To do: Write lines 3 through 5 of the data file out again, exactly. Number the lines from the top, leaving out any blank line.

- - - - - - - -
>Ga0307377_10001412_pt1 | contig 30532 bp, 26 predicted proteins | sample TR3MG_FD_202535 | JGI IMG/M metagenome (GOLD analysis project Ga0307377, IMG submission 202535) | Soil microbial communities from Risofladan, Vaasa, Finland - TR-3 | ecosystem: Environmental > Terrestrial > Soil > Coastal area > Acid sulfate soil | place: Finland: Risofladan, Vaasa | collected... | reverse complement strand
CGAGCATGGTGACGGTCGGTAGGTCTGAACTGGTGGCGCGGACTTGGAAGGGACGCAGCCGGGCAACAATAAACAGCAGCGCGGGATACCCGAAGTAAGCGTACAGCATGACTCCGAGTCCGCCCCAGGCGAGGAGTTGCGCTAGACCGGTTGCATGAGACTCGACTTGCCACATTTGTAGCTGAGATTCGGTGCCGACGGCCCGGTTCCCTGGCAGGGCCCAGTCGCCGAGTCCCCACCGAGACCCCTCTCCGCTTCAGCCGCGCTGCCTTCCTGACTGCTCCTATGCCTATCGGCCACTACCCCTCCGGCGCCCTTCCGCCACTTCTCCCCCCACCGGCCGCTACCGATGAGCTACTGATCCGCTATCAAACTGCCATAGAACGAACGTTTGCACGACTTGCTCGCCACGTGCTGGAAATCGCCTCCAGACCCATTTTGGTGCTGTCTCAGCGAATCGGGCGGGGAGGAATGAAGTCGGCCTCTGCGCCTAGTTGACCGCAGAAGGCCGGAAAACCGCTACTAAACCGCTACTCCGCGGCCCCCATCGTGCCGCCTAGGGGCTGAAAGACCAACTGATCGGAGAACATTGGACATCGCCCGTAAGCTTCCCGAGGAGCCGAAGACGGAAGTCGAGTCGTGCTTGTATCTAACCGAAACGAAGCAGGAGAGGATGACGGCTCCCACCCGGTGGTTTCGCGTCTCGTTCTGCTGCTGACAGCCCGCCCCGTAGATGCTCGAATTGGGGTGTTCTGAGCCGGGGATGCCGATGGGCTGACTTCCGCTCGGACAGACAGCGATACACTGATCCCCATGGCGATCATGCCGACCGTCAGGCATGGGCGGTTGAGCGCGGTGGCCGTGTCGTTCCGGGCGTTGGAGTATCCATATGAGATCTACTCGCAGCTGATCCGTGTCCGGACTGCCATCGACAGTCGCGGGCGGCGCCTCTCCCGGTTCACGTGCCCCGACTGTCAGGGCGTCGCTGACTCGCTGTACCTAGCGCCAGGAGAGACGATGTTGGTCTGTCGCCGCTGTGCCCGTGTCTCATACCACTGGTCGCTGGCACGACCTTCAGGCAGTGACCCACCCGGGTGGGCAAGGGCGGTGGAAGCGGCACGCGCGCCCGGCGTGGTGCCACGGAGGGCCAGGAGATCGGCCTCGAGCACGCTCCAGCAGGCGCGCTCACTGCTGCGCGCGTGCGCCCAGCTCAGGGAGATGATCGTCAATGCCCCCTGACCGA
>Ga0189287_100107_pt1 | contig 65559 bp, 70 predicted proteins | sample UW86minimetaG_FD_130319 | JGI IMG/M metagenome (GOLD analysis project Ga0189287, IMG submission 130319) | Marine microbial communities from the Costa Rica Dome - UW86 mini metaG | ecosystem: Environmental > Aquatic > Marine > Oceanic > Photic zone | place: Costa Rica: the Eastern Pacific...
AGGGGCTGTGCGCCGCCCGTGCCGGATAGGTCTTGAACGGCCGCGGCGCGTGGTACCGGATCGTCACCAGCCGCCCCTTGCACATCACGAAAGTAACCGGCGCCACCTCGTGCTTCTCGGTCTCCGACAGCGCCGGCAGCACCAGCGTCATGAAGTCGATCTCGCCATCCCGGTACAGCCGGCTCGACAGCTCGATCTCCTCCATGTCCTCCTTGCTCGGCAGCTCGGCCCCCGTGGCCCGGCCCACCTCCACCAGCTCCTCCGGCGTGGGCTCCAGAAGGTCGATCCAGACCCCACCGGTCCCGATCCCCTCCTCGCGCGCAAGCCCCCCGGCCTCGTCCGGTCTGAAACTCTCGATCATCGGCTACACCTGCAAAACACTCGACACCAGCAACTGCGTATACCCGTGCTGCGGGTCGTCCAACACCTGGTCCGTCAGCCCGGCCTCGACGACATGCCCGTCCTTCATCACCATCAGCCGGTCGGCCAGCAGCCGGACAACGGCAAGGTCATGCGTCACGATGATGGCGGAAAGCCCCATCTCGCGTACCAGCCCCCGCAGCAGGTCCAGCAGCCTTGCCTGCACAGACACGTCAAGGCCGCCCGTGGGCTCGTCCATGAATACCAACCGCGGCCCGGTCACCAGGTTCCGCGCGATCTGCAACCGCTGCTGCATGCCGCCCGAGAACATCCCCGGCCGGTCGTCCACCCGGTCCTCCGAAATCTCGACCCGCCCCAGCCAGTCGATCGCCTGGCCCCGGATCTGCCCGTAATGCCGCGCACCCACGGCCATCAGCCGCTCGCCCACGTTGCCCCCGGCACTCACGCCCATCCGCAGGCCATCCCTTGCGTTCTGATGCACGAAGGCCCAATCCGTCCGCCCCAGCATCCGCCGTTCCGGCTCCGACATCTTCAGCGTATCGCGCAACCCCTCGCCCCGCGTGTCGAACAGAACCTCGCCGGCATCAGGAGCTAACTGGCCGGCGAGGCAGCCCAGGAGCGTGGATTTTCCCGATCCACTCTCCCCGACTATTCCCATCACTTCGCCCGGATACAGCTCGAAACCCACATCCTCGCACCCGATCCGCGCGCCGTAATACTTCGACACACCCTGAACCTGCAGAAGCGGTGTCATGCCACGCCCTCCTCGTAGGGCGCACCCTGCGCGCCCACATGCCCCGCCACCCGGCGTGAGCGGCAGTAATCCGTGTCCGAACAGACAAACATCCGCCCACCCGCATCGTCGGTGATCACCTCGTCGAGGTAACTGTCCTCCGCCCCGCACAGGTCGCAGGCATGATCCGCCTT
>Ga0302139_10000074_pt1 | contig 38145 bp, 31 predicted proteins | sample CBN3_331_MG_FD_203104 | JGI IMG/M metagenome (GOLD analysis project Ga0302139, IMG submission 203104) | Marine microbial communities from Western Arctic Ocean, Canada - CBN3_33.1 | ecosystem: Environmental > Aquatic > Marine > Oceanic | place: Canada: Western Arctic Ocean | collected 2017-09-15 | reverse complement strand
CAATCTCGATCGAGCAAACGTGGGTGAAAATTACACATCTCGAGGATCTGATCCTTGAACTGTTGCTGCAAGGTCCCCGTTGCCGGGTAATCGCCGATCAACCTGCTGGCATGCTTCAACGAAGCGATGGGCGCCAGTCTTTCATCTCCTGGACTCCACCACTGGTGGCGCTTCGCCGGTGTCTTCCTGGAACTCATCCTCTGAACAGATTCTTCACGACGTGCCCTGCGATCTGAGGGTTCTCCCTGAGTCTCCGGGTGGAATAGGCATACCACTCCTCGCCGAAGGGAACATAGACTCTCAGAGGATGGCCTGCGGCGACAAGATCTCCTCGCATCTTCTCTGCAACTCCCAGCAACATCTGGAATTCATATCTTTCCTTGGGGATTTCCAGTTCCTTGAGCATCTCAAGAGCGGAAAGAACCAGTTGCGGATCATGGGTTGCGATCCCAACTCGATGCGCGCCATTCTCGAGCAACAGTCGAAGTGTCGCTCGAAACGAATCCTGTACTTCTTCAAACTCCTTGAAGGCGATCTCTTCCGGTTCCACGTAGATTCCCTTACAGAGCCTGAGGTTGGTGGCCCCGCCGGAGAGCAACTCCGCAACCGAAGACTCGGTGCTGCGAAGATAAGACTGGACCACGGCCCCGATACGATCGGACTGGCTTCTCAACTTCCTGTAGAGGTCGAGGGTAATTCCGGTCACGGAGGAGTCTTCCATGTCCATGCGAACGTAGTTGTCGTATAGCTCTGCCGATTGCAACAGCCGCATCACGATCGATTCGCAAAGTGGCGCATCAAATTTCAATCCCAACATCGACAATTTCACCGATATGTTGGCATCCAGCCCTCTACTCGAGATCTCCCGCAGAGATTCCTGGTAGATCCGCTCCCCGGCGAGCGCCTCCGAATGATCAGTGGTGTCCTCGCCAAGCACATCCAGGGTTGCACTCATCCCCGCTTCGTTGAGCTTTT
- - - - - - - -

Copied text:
>Ga0189287_100107_pt1 | contig 65559 bp, 70 predicted proteins | sample UW86minimetaG_FD_130319 | JGI IMG/M metagenome (GOLD analysis project Ga0189287, IMG submission 130319) | Marine microbial communities from the Costa Rica Dome - UW86 mini metaG | ecosystem: Environmental > Aquatic > Marine > Oceanic > Photic zone | place: Costa Rica: the Eastern Pacific...
AGGGGCTGTGCGCCGCCCGTGCCGGATAGGTCTTGAACGGCCGCGGCGCGTGGTACCGGATCGTCACCAGCCGCCCCTTGCACATCACGAAAGTAACCGGCGCCACCTCGTGCTTCTCGGTCTCCGACAGCGCCGGCAGCACCAGCGTCATGAAGTCGATCTCGCCATCCCGGTACAGCCGGCTCGACAGCTCGATCTCCTCCATGTCCTCCTTGCTCGGCAGCTCGGCCCCCGTGGCCCGGCCCACCTCCACCAGCTCCTCCGGCGTGGGCTCCAGAAGGTCGATCCAGACCCCACCGGTCCCGATCCCCTCCTCGCGCGCAAGCCCCCCGGCCTCGTCCGGTCTGAAACTCTCGATCATCGGCTACACCTGCAAAACACTCGACACCAGCAACTGCGTATACCCGTGCTGCGGGTCGTCCAACACCTGGTCCGTCAGCCCGGCCTCGACGACATGCCCGTCCTTCATCACCATCAGCCGGTCGGCCAGCAGCCGGACAACGGCAAGGTCATGCGTCACGATGATGGCGGAAAGCCCCATCTCGCGTACCAGCCCCCGCAGCAGGTCCAGCAGCCTTGCCTGCACAGACACGTCAAGGCCGCCCGTGGGCTCGTCCATGAATACCAACCGCGGCCCGGTCACCAGGTTCCGCGCGATCTGCAACCGCTGCTGCATGCCGCCCGAGAACATCCCCGGCCGGTCGTCCACCCGGTCCTCCGAAATCTCGACCCGCCCCAGCCAGTCGATCGCCTGGCCCCGGATCTGCCCGTAATGCCGCGCACCCACGGCCATCAGCCGCTCGCCCACGTTGCCCCCGGCACTCACGCCCATCCGCAGGCCATCCCTTGCGTTCTGATGCACGAAGGCCCAATCCGTCCGCCCCAGCATCCGCCGTTCCGGCTCCGACATCTTCAGCGTATCGCGCAACCCCTCGCCCCGCGTGTCGAACAGAACCTCGCCGGCATCAGGAGCTAACTGGCCGGCGAGGCAGCCCAGGAGCGTGGATTTTCCCGATCCACTCTCCCCGACTATTCCCATCACTTCGCCCGGATACAGCTCGAAACCCACATCCTCGCACCCGATCCGCGCGCCGTAATACTTCGACACACCCTGAACCTGCAGAAGCGGTGTCATGCCACGCCCTCCTCGTAGGGCGCACCCTGCGCGCCCACATGCCCCGCCACCCGGCGTGAGCGGCAGTAATCCGTGTCCGAACAGACAAACATCCGCCCACCCGCATCGTCGGTGATCACCTCGTCGAGGTAACTGTCCTCCGCCCCGCACAGGTCGCAGGCATGATCCGCCTT
>Ga0302139_10000074_pt1 | contig 38145 bp, 31 predicted proteins | sample CBN3_331_MG_FD_203104 | JGI IMG/M metagenome (GOLD analysis project Ga0302139, IMG submission 203104) | Marine microbial communities from Western Arctic Ocean, Canada - CBN3_33.1 | ecosystem: Environmental > Aquatic > Marine > Oceanic | place: Canada: Western Arctic Ocean | collected 2017-09-15 | reverse complement strand